Cold water infusions versus hot water infusions – which is better?

One of my newsletter subscribers recently asked me: “Why do you use cold water when making a cleavers infusion?”

At the time I didn’t have an answer. I had simply taken the old herbals at face value. Surely those old medieval plant healers knew what they were on about?

So I went hunting, only to find that the cleavers cold water infusion recipe appears to have originated from the 13th-century Physicians of Myddfai. Who lived around Carmarthenshire in Wales.

Now I am all for taking the advice of people who lived a long time ago, yet some of the advice of the ancients is also a load of old codswallop and has no scientific validity whatsoever.

So what to do over this cold water infusion predicament? When is it better than a hot water infusion? So I went digging deeper.

Richo Cech in his book Making Plant Medicine says:

“Some herbs, such as marshmallow and blessed thistle, lend their active principles better to cold water than to hot. This is usually due to the presence of mucilage or bitter principles that are denatured, to a certain extent, by boiling water.”

If Cech is correct then it would make sense to infuse cleavers in cold water due to its bitter principles.

James Green in his The Herbal-Medicine Makers Handbook suggests using cold water infusions when:

“The herb contains a valuable volatile constituent (i.e. essential oil, frequently found in blossoms and leaves)… The desirable principles are readily soluble in water of ordinary temperature (such as Slippery Elm bark, Marshmallow root) or would be deteriorated by high temperatures (such as Wild Cherry bark)… The herb contains a constituent that is not desired and not readily dissolved by cold water (such as safrol in Sassafras root bark, or the tannins of Uva ursi).”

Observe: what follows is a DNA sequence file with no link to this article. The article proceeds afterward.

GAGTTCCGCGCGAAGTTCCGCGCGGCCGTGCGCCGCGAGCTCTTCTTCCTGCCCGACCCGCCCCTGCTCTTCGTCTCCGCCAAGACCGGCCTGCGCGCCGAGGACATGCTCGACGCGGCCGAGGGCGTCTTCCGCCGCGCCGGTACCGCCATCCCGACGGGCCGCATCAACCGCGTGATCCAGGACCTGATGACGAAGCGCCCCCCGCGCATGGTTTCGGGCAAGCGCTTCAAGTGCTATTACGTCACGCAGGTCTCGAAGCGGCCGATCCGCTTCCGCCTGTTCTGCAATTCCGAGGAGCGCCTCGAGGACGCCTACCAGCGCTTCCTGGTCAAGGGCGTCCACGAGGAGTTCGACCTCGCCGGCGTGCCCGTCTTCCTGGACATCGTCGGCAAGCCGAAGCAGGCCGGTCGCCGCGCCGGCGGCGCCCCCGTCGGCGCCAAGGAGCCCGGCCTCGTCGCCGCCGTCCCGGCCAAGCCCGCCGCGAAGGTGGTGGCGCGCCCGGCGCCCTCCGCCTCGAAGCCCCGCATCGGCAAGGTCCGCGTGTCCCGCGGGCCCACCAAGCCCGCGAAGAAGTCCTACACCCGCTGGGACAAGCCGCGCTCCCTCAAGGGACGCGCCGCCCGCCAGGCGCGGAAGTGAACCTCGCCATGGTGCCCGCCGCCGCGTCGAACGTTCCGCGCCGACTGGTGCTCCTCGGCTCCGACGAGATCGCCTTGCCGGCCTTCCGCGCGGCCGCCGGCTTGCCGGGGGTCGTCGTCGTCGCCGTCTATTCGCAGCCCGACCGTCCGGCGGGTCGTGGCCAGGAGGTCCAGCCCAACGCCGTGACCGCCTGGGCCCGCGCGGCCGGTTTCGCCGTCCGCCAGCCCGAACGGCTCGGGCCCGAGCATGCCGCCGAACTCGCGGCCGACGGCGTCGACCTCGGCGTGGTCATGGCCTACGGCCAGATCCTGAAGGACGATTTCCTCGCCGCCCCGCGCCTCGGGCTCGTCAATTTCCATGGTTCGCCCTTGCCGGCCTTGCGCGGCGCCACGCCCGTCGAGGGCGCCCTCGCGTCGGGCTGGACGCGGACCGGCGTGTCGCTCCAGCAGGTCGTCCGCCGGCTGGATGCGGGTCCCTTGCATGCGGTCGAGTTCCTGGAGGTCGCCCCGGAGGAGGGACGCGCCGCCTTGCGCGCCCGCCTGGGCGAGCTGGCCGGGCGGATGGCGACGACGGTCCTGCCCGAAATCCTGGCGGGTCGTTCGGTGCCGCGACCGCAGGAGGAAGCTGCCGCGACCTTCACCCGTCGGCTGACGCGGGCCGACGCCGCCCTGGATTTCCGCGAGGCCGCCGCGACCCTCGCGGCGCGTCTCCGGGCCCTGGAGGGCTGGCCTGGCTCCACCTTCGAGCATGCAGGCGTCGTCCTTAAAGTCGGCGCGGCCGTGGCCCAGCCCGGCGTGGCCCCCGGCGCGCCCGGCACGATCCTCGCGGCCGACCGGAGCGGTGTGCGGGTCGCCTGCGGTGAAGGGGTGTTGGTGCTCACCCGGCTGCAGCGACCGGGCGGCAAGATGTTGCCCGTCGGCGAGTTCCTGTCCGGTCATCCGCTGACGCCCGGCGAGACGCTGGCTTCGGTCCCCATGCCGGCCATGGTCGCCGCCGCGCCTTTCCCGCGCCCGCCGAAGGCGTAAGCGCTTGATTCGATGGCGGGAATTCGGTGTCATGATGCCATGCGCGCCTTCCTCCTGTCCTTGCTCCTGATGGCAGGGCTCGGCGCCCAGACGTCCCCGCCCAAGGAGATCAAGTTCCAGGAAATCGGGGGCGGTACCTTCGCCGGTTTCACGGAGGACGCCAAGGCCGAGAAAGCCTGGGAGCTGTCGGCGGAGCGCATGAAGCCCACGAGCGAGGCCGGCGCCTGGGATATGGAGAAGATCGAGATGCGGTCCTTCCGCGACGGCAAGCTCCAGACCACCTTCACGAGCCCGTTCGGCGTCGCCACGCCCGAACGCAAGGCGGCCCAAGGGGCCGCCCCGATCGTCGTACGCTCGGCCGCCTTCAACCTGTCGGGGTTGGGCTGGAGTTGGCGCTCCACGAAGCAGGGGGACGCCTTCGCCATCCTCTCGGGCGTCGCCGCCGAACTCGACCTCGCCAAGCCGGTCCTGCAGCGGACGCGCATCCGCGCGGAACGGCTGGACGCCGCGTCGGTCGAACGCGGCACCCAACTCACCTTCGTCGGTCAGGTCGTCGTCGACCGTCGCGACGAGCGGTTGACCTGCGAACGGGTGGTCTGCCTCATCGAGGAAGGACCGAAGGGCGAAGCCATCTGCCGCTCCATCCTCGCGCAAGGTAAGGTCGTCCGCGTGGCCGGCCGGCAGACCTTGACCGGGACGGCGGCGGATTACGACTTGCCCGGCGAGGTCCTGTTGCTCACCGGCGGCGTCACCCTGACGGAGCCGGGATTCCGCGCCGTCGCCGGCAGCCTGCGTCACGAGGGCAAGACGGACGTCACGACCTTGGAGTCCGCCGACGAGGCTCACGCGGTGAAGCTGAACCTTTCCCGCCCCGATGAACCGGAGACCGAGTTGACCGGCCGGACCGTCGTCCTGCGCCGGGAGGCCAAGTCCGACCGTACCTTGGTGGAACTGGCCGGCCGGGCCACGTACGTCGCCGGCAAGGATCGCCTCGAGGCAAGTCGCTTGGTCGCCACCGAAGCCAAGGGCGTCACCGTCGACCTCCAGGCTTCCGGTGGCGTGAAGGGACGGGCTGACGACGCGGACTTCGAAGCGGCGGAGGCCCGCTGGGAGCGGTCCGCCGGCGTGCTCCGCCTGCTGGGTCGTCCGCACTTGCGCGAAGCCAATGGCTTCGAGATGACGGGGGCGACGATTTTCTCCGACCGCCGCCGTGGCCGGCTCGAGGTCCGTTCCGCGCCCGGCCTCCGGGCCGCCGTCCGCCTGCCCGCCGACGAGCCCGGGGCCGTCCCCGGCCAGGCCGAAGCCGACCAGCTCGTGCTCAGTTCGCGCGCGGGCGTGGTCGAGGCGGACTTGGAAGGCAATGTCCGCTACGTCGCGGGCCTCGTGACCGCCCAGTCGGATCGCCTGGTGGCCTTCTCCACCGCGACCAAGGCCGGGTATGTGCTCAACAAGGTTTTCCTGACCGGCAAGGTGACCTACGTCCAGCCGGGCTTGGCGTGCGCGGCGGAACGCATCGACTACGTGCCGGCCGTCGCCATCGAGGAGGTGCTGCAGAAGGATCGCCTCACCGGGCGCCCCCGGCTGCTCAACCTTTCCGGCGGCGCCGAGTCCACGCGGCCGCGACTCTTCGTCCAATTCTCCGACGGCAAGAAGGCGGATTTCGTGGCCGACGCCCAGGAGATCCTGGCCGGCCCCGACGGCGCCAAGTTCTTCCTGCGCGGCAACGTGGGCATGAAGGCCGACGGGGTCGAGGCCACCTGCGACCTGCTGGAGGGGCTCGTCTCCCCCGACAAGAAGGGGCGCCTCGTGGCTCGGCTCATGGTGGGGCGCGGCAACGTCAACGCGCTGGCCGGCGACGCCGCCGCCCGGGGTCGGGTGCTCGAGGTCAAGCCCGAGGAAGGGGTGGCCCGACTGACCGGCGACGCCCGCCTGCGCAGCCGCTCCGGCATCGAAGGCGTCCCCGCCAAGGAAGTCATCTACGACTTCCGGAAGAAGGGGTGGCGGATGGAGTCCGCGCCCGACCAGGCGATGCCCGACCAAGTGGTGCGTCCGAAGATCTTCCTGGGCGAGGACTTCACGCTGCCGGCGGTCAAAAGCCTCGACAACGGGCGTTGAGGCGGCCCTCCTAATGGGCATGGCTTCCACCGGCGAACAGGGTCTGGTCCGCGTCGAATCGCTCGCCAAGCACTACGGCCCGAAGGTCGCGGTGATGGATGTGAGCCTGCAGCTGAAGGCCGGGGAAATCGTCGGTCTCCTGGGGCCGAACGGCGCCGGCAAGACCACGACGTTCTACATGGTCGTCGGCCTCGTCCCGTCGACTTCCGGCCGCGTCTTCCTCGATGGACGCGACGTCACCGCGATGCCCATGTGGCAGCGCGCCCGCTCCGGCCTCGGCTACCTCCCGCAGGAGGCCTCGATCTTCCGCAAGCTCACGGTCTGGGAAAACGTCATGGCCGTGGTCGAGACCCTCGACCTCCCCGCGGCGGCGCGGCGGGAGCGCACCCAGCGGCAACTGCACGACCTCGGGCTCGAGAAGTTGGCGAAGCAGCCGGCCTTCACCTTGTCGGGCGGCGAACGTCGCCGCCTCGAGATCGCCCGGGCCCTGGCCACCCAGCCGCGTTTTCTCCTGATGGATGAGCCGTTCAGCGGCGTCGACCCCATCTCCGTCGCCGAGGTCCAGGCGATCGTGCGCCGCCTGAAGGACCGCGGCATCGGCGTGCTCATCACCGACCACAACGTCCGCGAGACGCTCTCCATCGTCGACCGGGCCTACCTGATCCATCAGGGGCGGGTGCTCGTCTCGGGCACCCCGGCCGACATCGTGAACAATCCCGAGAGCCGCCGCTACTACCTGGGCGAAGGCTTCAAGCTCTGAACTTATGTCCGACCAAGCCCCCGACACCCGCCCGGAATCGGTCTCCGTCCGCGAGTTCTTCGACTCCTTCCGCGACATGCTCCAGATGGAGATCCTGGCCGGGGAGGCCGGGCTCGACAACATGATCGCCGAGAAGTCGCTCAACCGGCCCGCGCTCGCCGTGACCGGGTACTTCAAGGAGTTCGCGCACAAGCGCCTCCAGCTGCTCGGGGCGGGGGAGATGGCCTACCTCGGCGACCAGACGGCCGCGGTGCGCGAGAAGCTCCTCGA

My wonderful friend and medical herbalist extraordinaire Alex Laird (who is also the author of Root to Stem: A seasonal guide to natural recipes and remedies for everyday life), told me:

Cold water infusions are a delicious way of creating scented water with highly volatile oil-rich plants such as rose geranium, lemon balm, rose or even mint, as the natural smell and taste of the oil passes into the water unchanged by heat. Leave them to infuse for an hour or more for best flavour.”

Something else to consider when infusing cleavers in cold water is this.

Maybe it is simply the fresh green smell of the plant that we are trying to take in because cold water preserves aroma. An aroma that gets lost when using hot water.

The idea is that all our senses need attention when it comes to using plant medicines for health and wellbeing, and not just focusing on physically drinking and consuming them.

So smell and aroma are deeply important to health and wellbeing. That would make sense if you believe in aromatherapy, which is part of herbal medicine, and used clinically in hospitals and care homes…..

One to ponder.


  1. I fill a pint pot with folded long fresh cleavers add off the boil water, leave covered until just warm and drink through the plant. Plenty of fragrance remains and the colour is delightful.

  2. How would you go about preserving this for a longer period of time, or would you make it as and when? I understand it changes once it flowers and therefore less edible, is that right?

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